include inadvertent disclosure of personal information, damaged reputation due to rumors and gossip, unwanted contact and harassment or stalking, surveillance-like structures due to backtracking functions, use of personal data by third-parties, and hacking and identity theft (boyd & Ellison, 2008). Coupled with a rise in privacy concerns is the call to increase our understanding of the attitudes and behaviors toward ������privacy-affecting systems������ (Iachello & Hong, 2007, p. 100). This paper investigates privacy violations on Facebook and how users understand the potential threat to their privacy. In particular, it explores Facebook users��� awareness of privacy issues, their coping strategies, their experiences, and their meaning-making processes. To this end, we will first take a look at research on Facebook���s privacy flaws and at existing studies of user behavior and privacy thereafter, we will lay out our conceptual background and hypotheses, and present findings from our both quantitative and qualitative empirical research. Finally, we will draw some conclusions from our research. Literature Review Privacy and Facebook: The Visible and the Invisible The privacy concerns delineated above are confirmed by several reports and studies on Facebook. In a report on 23 Internet service companies, the watchdog organization Privacy International charged Facebook with severe privacy flaws and put it in the second lowest category for ������substantial and comprehensive privacy threats������ (������A Race to the Bottom,������ 2007). Only Google scored worse Facebook tied with six other companies. This rating was based on concerns about data matching, data mining, transfers to other companies, and in particular Facebook���s curious policy that it ������may also collect information about [its users] other sources, such as newspapers, blogs, instant messaging services, and other users of the Facebook service������ (������Facebook Principles,������ 2007, Information We Collect section, para. 8). Already in 2005, Jones and Soltren identified serious flaws in Facebook���s set-up that would facilitate privacy breaches and data mining. At the time, nearly 2 years after Facebook���s inception, users��� passwords were still being sent without encryption, and thus could be easily intercepted by a third party (Jones & Soltren, 2005). This has since been corrected. A simple algorithm could also be used to download all public profiles at a school, since Facebook used predictable URLs for profile pages (Jones & Soltren, 2005). The authors also noted that Facebook gathered information about its users from other sources unless the user specifically opted out. As of September 2007, the opt-out choice was no longer available but the data collection policy was still in force (������Facebook Principles,������ 2007). Even the most lauded privacy feature of Facebook, the ability to restrict one���s profile to be viewed by friends only, failed for the first 3 years of its existence: Information posted on restricted profiles showed up in searches unless a user chose to opt-out his or her profile from searches (Jones & Soltren, 2005). This glitch was fixed in late June 2007, but only after a technology blogger made the loophole 84 Journal of Computer-Mediated Communication 15 (2009) 83���108 �� 2009 International Communication Association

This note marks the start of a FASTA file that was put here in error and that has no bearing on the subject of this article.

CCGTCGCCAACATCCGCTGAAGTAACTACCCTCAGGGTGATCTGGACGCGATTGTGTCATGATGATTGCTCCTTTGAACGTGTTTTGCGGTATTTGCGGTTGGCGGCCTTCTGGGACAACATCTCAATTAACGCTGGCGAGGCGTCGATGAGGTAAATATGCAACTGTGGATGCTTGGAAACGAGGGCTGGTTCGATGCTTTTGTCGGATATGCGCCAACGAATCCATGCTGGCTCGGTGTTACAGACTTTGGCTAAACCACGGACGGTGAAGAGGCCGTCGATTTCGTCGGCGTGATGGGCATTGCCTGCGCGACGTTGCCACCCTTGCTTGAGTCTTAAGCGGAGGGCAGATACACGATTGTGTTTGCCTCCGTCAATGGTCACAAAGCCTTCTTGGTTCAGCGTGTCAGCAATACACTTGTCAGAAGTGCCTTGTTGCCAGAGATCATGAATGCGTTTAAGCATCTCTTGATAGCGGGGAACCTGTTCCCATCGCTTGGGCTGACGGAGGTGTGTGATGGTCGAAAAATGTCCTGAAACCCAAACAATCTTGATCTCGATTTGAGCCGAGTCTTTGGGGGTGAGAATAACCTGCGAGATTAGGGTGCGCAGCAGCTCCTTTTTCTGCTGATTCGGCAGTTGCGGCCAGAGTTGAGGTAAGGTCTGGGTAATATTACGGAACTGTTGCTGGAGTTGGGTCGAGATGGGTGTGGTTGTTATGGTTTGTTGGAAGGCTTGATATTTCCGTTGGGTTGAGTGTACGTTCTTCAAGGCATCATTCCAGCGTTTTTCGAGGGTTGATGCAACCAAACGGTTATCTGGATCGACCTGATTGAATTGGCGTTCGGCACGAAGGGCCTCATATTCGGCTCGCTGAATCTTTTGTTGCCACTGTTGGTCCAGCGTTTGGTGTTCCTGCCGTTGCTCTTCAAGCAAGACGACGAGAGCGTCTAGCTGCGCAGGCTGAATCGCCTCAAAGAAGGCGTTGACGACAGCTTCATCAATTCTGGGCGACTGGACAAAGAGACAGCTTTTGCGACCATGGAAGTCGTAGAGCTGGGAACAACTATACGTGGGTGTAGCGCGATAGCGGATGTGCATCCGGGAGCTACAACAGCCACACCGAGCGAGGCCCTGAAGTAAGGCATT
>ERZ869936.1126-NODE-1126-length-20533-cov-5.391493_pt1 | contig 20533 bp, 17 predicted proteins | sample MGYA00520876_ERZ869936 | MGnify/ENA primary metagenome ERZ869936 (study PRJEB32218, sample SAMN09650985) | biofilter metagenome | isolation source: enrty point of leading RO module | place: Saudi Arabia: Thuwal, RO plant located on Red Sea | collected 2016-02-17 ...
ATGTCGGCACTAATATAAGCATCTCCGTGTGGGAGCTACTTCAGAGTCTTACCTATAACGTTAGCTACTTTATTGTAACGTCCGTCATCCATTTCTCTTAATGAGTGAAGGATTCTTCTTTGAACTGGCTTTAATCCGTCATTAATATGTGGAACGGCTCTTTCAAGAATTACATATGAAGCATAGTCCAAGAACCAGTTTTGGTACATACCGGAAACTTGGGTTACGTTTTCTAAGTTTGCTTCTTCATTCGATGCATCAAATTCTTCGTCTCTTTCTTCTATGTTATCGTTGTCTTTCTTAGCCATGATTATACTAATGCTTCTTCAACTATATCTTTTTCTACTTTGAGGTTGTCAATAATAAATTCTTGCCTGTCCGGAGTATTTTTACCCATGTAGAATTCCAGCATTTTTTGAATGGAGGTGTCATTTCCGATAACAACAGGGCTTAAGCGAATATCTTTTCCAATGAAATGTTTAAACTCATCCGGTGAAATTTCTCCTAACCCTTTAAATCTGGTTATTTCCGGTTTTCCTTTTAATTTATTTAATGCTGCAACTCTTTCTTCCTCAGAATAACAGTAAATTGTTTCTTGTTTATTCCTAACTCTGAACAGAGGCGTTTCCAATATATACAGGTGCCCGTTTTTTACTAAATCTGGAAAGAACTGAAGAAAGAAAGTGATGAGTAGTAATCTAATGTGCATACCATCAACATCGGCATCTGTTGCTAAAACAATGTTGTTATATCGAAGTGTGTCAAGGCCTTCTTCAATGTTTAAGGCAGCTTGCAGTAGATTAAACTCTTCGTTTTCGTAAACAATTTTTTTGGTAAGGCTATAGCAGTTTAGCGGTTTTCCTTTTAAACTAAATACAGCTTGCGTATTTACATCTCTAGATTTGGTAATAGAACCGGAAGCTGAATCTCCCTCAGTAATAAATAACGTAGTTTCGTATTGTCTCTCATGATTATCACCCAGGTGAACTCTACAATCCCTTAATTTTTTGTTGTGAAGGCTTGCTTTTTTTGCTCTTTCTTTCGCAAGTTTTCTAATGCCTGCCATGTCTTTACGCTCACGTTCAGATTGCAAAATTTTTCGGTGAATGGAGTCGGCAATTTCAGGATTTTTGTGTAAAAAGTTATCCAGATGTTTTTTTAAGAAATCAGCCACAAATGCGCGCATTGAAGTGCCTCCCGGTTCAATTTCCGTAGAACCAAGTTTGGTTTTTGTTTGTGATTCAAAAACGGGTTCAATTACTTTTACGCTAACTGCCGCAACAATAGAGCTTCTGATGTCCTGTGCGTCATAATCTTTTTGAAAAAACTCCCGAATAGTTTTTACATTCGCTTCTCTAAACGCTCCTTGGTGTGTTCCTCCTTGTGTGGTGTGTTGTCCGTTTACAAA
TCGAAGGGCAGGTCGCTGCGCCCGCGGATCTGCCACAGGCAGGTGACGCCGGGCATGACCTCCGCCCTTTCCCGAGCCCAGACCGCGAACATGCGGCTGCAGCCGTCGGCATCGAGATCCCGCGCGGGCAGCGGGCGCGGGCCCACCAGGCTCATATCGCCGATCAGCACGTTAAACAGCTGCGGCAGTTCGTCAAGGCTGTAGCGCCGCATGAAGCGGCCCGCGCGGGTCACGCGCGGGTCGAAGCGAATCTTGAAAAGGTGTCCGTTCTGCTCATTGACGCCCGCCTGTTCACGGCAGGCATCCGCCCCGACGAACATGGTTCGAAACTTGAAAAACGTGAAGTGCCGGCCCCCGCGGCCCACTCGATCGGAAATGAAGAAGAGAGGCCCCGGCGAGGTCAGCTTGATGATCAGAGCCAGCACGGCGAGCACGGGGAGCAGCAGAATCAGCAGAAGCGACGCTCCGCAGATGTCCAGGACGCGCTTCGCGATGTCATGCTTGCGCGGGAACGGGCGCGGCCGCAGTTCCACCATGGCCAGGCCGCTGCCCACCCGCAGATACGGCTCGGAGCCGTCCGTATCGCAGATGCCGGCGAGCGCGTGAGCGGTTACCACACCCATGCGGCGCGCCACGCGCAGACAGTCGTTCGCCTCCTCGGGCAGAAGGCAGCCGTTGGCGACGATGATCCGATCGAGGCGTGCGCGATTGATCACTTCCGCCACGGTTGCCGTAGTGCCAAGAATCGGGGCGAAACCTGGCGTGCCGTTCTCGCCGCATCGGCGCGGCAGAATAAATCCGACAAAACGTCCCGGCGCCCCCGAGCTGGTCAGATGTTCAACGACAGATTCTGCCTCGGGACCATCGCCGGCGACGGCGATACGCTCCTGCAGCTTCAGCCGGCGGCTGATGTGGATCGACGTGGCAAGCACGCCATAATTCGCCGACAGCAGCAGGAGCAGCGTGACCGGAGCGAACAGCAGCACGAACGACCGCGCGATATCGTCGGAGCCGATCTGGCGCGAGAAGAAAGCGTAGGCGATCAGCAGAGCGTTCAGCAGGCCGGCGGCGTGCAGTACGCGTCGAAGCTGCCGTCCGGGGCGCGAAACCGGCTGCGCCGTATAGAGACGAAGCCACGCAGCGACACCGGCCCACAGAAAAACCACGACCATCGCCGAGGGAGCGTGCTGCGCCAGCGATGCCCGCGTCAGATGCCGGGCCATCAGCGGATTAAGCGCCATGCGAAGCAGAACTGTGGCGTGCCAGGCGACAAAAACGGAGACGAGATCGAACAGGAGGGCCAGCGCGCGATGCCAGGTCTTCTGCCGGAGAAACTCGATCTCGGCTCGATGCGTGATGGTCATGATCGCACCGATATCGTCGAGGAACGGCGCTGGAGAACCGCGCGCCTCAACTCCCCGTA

information and their stated privacy concerns (Dwyer, Hiltz, & Passerini, 2007 Livingstone, 2008 Tufekci, 2008). However, a recent study showed that actual risk perception significantly correlates with fear of online victimization (Higgins, Ricketts, & Vegh, 2008). Consequently, the authors recommend better privacy protection, higher transparency of who is visiting one���s page, and more education about the risks of posting personal information to reduce risky behavior. Tufekci (2008) also asserted that students may try ������to restrict the visibility of their profile to desired audiences but are less aware of, concerned about, or willing to act on possible ���temporal��� boundary intrusions posed by future audiences because of persistence of data������ (p. 33). The most obvious and readily available mechanism to control the visibility of profile information is restricting it to friends. However, Ellison, Steinfield, & Lampe (2007) discovered that only 13 percent of the Facebook profiles at Michigan State University were restricted to ������friends only.������ Also, the category ������friend������ is very broad and ambiguous in the online world it may include anyone from an intimate friend to a casual acquaintance or a complete stranger of whom only their online identity is known. Though Jones and Soltren (2005) found that two-thirds of the surveyed users never befriend strangers, their finding also implies that one-third is willing to accept unknown people as friends. This is confirmed by the experiment of Missouri University student Charlie Rosenbury, who wrote a computer program that enabled him to invite 250,000 people to be his friend, and 30 percent added him as their friend (Jump, 2005). Similarly, the IT security firm Sophos set up a fake profile to determine how easy it would be to data-mine Facebook for the purpose of identity theft. They found that out of 200 contacted people, 41 percent revealed personal information by either responding to the contact (and thus making their profile temporarily accessible) or immediately befriending the fake persona. The divulged information was enough ������to create phishing e-mails or malware specifically targeted at individual users or businesses, to guess users��� passwords, impersonate them, or even stalk them������ (������Sophos Facebook ID,������ 2007) These findings show that Facebook and other social network sites pose severe risks to their users��� privacy. At the same time, they are extremely popular and seem to provide a high level of gratification to their users. Indeed, several studies found that users continually negotiate and manage the tension between perceived privacy risks and expected benefits (Ibrahim, 2008 Tufekci, 2008 Tyma, 2007). The most important benefit of online networks is probably, as Ellison, Steinfield, & Lampe (2007) showed, the social capital resulting from creating and maintaining interpersonal relationships and friendship. Since the creation and preservation of this social capital is systematically built upon the voluntary disclosure of private information to a virtually unlimited audience, Ibrahim (2008) characterized online networks as ������complicit risk communities where personal information becomes social capital which is traded and exchanged������ (p. 251). Consequently, social network site users are found to expose higher risk-taking attitudes than individuals who are not members of an online network (Fogel & Nehmad, 2008). Journal of Computer-Mediated Communication 15 (2009) 83���108 �� 2009 International Communication Association 87